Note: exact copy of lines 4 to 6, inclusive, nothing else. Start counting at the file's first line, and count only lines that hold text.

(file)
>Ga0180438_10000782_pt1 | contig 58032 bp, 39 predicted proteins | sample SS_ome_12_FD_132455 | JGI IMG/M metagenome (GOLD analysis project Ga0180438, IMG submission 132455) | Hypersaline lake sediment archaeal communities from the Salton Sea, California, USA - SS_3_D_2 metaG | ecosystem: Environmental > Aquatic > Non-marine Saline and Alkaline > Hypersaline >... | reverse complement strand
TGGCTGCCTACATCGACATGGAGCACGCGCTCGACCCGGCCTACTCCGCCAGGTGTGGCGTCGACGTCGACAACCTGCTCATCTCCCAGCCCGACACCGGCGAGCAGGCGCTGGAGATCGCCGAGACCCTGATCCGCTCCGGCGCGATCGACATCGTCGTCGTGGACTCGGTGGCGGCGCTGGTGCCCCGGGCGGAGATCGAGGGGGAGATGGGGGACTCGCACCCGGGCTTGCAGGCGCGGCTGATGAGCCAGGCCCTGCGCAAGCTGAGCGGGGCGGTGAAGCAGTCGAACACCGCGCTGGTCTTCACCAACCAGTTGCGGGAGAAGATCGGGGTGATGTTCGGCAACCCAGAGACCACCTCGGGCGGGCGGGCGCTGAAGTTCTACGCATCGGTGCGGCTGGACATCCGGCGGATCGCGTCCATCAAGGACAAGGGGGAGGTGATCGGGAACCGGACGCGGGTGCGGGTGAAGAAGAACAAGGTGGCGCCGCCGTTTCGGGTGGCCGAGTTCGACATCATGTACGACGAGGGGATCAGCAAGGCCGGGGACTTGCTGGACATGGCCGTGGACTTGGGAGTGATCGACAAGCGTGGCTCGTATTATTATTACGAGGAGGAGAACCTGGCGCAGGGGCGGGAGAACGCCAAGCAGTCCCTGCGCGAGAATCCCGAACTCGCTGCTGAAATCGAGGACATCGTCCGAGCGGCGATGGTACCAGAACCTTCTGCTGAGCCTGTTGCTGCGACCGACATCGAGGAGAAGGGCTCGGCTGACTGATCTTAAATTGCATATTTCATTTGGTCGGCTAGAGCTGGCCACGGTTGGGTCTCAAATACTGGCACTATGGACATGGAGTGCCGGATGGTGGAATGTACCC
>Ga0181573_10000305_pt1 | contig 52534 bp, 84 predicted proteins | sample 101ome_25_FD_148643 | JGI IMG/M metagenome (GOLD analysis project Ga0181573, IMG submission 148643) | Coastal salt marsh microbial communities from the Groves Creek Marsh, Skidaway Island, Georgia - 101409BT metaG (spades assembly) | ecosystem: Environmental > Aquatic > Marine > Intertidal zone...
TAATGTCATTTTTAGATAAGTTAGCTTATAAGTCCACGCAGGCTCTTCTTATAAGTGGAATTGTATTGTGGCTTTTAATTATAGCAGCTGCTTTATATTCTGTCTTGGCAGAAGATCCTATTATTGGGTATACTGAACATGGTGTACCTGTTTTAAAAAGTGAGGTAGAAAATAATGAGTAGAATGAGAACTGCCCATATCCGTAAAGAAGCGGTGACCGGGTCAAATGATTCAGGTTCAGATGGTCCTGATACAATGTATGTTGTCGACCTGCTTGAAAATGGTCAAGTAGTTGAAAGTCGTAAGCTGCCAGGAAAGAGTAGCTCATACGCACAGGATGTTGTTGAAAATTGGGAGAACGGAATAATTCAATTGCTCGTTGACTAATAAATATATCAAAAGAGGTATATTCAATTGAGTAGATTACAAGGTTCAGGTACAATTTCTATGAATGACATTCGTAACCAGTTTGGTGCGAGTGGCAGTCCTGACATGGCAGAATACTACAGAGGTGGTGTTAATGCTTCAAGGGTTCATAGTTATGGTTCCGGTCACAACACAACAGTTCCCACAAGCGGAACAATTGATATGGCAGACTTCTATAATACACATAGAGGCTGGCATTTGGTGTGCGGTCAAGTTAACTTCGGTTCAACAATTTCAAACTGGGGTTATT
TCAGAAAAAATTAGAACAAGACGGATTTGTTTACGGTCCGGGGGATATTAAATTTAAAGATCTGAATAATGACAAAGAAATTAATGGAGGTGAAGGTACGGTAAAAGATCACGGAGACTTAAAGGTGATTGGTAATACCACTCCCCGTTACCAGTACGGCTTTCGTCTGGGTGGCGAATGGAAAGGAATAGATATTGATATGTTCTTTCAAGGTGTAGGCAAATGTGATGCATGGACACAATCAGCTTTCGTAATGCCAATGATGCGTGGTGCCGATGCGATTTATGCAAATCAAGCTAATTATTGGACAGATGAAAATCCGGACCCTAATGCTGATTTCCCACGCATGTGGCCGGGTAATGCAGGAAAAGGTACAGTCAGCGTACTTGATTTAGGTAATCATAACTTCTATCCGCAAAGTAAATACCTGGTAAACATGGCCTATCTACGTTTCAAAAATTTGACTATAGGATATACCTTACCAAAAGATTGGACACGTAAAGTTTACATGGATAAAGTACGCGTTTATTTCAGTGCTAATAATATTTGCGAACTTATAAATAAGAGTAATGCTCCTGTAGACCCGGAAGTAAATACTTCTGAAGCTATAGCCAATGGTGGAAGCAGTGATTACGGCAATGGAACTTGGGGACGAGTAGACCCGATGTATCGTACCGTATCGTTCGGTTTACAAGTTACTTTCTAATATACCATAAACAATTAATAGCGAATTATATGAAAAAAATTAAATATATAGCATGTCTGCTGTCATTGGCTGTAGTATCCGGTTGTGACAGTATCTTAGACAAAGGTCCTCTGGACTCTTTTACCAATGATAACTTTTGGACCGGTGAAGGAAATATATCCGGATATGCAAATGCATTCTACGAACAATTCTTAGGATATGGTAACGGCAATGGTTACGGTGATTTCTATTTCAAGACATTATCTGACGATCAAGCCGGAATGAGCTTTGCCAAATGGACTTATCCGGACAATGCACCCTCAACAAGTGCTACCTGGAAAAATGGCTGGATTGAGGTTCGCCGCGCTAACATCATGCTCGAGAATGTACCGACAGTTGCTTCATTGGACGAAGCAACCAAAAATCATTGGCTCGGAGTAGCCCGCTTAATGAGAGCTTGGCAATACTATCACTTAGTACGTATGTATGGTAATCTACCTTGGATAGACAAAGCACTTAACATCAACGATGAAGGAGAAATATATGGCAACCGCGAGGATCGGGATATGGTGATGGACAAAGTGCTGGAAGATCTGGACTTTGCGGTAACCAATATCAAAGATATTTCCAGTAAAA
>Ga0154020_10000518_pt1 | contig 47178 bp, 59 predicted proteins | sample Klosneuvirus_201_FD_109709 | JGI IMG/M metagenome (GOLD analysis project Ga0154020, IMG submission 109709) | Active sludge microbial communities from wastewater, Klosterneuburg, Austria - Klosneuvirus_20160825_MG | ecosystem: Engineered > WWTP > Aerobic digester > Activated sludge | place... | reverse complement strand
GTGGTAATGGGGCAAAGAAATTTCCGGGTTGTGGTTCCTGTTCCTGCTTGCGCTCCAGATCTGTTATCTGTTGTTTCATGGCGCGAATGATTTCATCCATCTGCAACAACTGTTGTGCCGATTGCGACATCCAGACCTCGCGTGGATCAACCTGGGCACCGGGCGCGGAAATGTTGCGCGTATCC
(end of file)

TAATGTCATTTTTAGATAAGTTAGCTTATAAGTCCACGCAGGCTCTTCTTATAAGTGGAATTGTATTGTGGCTTTTAATTATAGCAGCTGCTTTATATTCTGTCTTGGCAGAAGATCCTATTATTGGGTATACTGAACATGGTGTACCTGTTTTAAAAAGTGAGGTAGAAAATAATGAGTAGAATGAGAACTGCCCATATCCGTAAAGAAGCGGTGACCGGGTCAAATGATTCAGGTTCAGATGGTCCTGATACAATGTATGTTGTCGACCTGCTTGAAAATGGTCAAGTAGTTGAAAGTCGTAAGCTGCCAGGAAAGAGTAGCTCATACGCACAGGATGTTGTTGAAAATTGGGAGAACGGAATAATTCAATTGCTCGTTGACTAATAAATATATCAAAAGAGGTATATTCAATTGAGTAGATTACAAGGTTCAGGTACAATTTCTATGAATGACATTCGTAACCAGTTTGGTGCGAGTGGCAGTCCTGACATGGCAGAATACTACAGAGGTGGTGTTAATGCTTCAAGGGTTCATAGTTATGGTTCCGGTCACAACACAACAGTTCCCACAAGCGGAACAATTGATATGGCAGACTTCTATAATACACATAGAGGCTGGCATTTGGTGTGCGGTCAAGTTAACTTCGGTTCAACAATTTCAAACTGGGGTTATT
TCAGAAAAAATTAGAACAAGACGGATTTGTTTACGGTCCGGGGGATATTAAATTTAAAGATCTGAATAATGACAAAGAAATTAATGGAGGTGAAGGTACGGTAAAAGATCACGGAGACTTAAAGGTGATTGGTAATACCACTCCCCGTTACCAGTACGGCTTTCGTCTGGGTGGCGAATGGAAAGGAATAGATATTGATATGTTCTTTCAAGGTGTAGGCAAATGTGATGCATGGACACAATCAGCTTTCGTAATGCCAATGATGCGTGGTGCCGATGCGATTTATGCAAATCAAGCTAATTATTGGACAGATGAAAATCCGGACCCTAATGCTGATTTCCCACGCATGTGGCCGGGTAATGCAGGAAAAGGTACAGTCAGCGTACTTGATTTAGGTAATCATAACTTCTATCCGCAAAGTAAATACCTGGTAAACATGGCCTATCTACGTTTCAAAAATTTGACTATAGGATATACCTTACCAAAAGATTGGACACGTAAAGTTTACATGGATAAAGTACGCGTTTATTTCAGTGCTAATAATATTTGCGAACTTATAAATAAGAGTAATGCTCCTGTAGACCCGGAAGTAAATACTTCTGAAGCTATAGCCAATGGTGGAAGCAGTGATTACGGCAATGGAACTTGGGGACGAGTAGACCCGATGTATCGTACCGTATCGTTCGGTTTACAAGTTACTTTCTAATATACCATAAACAATTAATAGCGAATTATATGAAAAAAATTAAATATATAGCATGTCTGCTGTCATTGGCTGTAGTATCCGGTTGTGACAGTATCTTAGACAAAGGTCCTCTGGACTCTTTTACCAATGATAACTTTTGGACCGGTGAAGGAAATATATCCGGATATGCAAATGCATTCTACGAACAATTCTTAGGATATGGTAACGGCAATGGTTACGGTGATTTCTATTTCAAGACATTATCTGACGATCAAGCCGGAATGAGCTTTGCCAAATGGACTTATCCGGACAATGCACCCTCAACAAGTGCTACCTGGAAAAATGGCTGGATTGAGGTTCGCCGCGCTAACATCATGCTCGAGAATGTACCGACAGTTGCTTCATTGGACGAAGCAACCAAAAATCATTGGCTCGGAGTAGCCCGCTTAATGAGAGCTTGGCAATACTATCACTTAGTACGTATGTATGGTAATCTACCTTGGATAGACAAAGCACTTAACATCAACGATGAAGGAGAAATATATGGCAACCGCGAGGATCGGGATATGGTGATGGACAAAGTGCTGGAAGATCTGGACTTTGCGGTAACCAATATCAAAGATATTTCCAGTAAAA
>Ga0154020_10000518_pt1 | contig 47178 bp, 59 predicted proteins | sample Klosneuvirus_201_FD_109709 | JGI IMG/M metagenome (GOLD analysis project Ga0154020, IMG submission 109709) | Active sludge microbial communities from wastewater, Klosterneuburg, Austria - Klosneuvirus_20160825_MG | ecosystem: Engineered > WWTP > Aerobic digester > Activated sludge | place... | reverse complement strand